Straw Tech

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January 22, 2009
When Anders Stokholm asked his old friend Felix Jerusalem to design his family’s new home in Eschenz, a northern Swiss village on the Rhine River and Untersee Lake, the client and architect agreed that they didn’t want to disturb the ancient Roman artifacts buried in the property’s wet soil. But they did want something both modern and green. Jerusalem’s solution, the Strohhaus, beautifully merges the old with the new: The structure floats above the saturated ground on pilings—–referencing building methods used in the area thousands of years ago, according to Zurich-based Jerusalem. And except for its concrete core, the entire house is made from slabs of prefabricated, formaldehyde-free compressed straw. Read Full Article
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  The entire house is made from slabs of prefabricated, formaldehyde-free compressed straw.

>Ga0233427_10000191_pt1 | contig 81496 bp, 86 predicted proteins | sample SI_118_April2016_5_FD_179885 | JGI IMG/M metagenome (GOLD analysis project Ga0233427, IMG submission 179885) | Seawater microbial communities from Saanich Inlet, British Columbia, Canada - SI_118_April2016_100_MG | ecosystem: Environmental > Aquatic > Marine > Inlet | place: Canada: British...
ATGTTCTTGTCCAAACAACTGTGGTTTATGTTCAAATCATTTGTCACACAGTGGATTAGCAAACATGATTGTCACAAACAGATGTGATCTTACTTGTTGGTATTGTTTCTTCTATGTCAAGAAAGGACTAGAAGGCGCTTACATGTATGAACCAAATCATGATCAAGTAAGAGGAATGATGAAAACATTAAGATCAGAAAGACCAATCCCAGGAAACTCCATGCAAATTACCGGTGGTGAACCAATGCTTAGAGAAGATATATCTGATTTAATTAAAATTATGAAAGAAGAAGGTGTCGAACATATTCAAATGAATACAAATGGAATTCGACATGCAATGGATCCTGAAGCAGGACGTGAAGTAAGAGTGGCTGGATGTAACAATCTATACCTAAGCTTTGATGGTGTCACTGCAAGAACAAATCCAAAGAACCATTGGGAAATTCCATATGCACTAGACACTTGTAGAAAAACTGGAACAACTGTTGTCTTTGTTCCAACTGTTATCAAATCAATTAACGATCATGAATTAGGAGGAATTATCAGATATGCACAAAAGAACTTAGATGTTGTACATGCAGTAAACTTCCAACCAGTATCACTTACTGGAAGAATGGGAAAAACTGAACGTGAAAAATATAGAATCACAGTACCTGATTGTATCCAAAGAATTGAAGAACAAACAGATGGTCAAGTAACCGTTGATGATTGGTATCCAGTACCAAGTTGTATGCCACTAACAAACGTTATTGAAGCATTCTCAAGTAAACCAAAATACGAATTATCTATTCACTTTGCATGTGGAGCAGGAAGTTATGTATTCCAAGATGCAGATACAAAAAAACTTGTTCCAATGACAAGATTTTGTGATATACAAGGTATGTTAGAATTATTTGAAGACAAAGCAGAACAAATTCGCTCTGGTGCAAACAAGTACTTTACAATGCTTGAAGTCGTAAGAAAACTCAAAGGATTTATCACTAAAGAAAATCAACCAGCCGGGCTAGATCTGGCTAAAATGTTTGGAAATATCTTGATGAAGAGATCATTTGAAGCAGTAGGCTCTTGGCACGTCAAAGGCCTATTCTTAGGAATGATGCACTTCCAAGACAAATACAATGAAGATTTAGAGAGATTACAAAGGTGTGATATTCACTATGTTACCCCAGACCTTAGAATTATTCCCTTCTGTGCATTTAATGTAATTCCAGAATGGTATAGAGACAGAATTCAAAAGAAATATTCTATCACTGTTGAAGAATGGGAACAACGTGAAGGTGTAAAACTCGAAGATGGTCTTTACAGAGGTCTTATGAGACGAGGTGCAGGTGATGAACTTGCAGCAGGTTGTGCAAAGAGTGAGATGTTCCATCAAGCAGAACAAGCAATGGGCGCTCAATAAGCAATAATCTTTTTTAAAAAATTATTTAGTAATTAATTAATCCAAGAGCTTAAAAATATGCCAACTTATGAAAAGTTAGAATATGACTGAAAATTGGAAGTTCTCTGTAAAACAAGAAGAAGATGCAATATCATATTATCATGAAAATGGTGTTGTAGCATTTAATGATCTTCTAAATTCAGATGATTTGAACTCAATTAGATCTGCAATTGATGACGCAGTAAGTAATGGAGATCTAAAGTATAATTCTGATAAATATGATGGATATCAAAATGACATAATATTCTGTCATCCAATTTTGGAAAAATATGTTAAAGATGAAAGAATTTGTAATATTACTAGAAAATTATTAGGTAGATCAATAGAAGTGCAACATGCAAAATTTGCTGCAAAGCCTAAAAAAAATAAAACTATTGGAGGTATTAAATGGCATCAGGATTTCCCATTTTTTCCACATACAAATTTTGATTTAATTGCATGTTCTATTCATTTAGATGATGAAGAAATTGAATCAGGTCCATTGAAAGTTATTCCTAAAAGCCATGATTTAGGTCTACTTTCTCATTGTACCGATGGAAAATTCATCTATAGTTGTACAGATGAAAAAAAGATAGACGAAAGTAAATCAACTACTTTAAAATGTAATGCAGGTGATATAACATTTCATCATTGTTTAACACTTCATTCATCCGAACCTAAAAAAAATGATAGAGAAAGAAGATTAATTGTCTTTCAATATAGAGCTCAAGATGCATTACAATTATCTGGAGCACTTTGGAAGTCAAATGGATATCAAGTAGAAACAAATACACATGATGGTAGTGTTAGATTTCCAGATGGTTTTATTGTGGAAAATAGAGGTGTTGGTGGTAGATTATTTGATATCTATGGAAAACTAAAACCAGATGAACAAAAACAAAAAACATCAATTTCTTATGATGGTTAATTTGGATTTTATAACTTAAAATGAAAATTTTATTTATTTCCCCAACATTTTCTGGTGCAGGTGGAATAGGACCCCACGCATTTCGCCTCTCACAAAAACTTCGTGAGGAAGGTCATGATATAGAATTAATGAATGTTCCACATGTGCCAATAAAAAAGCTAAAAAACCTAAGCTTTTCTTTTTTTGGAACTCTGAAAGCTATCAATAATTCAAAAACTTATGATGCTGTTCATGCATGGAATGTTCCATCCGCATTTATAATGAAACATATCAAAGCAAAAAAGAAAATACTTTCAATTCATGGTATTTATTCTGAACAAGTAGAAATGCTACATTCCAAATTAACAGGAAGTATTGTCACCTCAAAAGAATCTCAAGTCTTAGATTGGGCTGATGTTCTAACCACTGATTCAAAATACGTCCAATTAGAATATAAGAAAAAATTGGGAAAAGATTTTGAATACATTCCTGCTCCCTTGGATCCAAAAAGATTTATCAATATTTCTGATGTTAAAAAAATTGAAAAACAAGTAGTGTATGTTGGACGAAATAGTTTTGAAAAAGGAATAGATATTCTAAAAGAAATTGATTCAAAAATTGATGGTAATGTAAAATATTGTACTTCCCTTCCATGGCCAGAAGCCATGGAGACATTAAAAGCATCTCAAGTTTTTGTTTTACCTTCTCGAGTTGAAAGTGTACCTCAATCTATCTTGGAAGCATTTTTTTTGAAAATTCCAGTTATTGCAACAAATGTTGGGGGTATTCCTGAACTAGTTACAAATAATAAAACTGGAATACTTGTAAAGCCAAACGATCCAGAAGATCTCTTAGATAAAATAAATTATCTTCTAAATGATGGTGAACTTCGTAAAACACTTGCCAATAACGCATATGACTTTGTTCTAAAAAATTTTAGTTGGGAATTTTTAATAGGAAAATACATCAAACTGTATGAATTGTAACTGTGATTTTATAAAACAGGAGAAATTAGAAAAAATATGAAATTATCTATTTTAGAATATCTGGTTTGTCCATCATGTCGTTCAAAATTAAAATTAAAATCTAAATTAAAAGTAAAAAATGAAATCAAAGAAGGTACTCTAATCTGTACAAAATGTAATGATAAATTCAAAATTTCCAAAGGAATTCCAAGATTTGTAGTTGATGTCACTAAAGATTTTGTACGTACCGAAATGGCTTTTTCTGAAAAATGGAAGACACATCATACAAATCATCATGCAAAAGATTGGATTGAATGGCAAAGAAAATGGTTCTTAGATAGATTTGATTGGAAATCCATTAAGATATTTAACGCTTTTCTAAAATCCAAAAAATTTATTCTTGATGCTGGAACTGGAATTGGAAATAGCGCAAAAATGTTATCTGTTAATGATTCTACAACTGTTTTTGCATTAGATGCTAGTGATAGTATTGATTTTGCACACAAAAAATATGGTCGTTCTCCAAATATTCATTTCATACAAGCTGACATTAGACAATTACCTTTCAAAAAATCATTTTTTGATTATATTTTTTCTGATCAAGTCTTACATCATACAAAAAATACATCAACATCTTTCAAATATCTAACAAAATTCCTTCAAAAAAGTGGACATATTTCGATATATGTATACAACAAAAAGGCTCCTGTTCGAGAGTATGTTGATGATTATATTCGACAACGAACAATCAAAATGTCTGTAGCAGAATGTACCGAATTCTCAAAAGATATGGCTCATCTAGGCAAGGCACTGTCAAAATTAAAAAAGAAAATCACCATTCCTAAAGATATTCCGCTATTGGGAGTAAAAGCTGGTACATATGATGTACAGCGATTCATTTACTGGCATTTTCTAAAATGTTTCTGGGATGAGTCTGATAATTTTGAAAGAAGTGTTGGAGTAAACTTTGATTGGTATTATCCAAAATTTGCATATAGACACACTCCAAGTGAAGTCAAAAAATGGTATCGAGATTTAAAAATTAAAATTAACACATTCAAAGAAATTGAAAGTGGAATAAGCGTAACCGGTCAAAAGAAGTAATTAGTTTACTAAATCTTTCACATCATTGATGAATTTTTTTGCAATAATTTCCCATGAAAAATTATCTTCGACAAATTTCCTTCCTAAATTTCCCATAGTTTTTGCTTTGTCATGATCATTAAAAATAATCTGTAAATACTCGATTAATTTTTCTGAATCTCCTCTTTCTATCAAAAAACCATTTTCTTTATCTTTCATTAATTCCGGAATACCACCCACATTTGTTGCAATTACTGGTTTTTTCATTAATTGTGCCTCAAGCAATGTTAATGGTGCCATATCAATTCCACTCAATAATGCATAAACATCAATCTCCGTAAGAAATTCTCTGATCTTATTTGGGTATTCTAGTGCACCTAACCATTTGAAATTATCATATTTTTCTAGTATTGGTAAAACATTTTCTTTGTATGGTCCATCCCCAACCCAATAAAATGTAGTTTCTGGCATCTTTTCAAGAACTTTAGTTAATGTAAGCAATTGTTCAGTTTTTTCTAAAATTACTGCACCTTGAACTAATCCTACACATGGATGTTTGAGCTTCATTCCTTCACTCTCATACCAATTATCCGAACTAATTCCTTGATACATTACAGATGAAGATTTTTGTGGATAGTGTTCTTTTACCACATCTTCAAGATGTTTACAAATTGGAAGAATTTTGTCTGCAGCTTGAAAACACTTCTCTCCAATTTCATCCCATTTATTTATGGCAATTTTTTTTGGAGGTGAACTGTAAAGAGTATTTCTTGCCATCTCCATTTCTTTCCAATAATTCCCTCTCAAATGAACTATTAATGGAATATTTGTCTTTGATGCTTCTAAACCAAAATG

The entire house is made from slabs of prefabricated, formaldehyde-free compressed straw.
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  The extra-long suspended fireplace emphasizes the living room’s height. Minimal interior detailing resulted in a bold yet calm space—–and kept costs down.
    The extra-long suspended fireplace emphasizes the living room’s height. Minimal interior detailing resulted in a bold yet calm space—–and kept costs down.
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  Upstairs, gallery windows frame the Rhine River. A concrete core (visible on the left) houses the kitchen, the bathroom, and a mini wine cellar below.
    Upstairs, gallery windows frame the Rhine River. A concrete core (visible on the left) houses the kitchen, the bathroom, and a mini wine cellar below.

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